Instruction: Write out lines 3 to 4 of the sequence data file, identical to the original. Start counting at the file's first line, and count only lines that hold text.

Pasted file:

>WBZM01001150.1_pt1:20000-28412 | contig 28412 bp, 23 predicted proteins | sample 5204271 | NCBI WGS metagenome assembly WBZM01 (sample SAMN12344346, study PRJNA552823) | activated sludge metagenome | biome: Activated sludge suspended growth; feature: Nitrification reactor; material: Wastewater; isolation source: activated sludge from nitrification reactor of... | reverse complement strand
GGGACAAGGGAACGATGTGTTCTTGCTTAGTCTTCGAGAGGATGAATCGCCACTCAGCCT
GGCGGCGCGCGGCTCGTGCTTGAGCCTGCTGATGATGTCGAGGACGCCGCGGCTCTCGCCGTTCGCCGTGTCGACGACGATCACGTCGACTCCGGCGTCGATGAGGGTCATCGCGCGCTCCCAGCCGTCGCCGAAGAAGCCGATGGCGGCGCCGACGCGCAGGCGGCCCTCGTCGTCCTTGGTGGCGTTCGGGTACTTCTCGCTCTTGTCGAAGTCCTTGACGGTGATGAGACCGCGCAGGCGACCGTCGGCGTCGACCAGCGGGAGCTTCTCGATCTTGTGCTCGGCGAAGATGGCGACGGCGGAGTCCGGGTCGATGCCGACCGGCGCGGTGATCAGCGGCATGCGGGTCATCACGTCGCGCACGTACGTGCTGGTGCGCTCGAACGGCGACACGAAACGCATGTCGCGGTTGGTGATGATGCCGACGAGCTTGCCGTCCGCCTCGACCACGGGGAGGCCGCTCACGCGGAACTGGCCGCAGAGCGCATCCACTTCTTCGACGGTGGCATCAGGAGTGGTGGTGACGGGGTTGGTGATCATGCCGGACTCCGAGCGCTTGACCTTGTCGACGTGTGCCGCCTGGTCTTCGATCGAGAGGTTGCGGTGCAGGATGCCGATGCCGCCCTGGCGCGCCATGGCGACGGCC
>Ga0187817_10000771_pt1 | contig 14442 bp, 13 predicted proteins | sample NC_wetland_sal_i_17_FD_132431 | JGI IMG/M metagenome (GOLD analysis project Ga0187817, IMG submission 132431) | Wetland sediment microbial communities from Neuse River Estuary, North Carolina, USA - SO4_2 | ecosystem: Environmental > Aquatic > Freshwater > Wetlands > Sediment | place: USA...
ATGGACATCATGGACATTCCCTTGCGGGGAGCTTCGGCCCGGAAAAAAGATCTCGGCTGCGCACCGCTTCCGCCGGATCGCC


GGCGGCGCGCGGCTCGTGCTTGAGCCTGCTGATGATGTCGAGGACGCCGCGGCTCTCGCCGTTCGCCGTGTCGACGACGATCACGTCGACTCCGGCGTCGATGAGGGTCATCGCGCGCTCCCAGCCGTCGCCGAAGAAGCCGATGGCGGCGCCGACGCGCAGGCGGCCCTCGTCGTCCTTGGTGGCGTTCGGGTACTTCTCGCTCTTGTCGAAGTCCTTGACGGTGATGAGACCGCGCAGGCGACCGTCGGCGTCGACCAGCGGGAGCTTCTCGATCTTGTGCTCGGCGAAGATGGCGACGGCGGAGTCCGGGTCGATGCCGACCGGCGCGGTGATCAGCGGCATGCGGGTCATCACGTCGCGCACGTACGTGCTGGTGCGCTCGAACGGCGACACGAAACGCATGTCGCGGTTGGTGATGATGCCGACGAGCTTGCCGTCCGCCTCGACCACGGGGAGGCCGCTCACGCGGAACTGGCCGCAGAGCGCATCCACTTCTTCGACGGTGGCATCAGGAGTGGTGGTGACGGGGTTGGTGATCATGCCGGACTCCGAGCGCTTGACCTTGTCGACGTGTGCCGCCTGGTCTTCGATCGAGAGGTTGCGGTGCAGGATGCCGATGCCGCCCTGGCGCGCCATGGCGACGGCC
>Ga0187817_10000771_pt1 | contig 14442 bp, 13 predicted proteins | sample NC_wetland_sal_i_17_FD_132431 | JGI IMG/M metagenome (GOLD analysis project Ga0187817, IMG submission 132431) | Wetland sediment microbial communities from Neuse River Estuary, North Carolina, USA - SO4_2 | ecosystem: Environmental > Aquatic > Freshwater > Wetlands > Sediment | place: USA...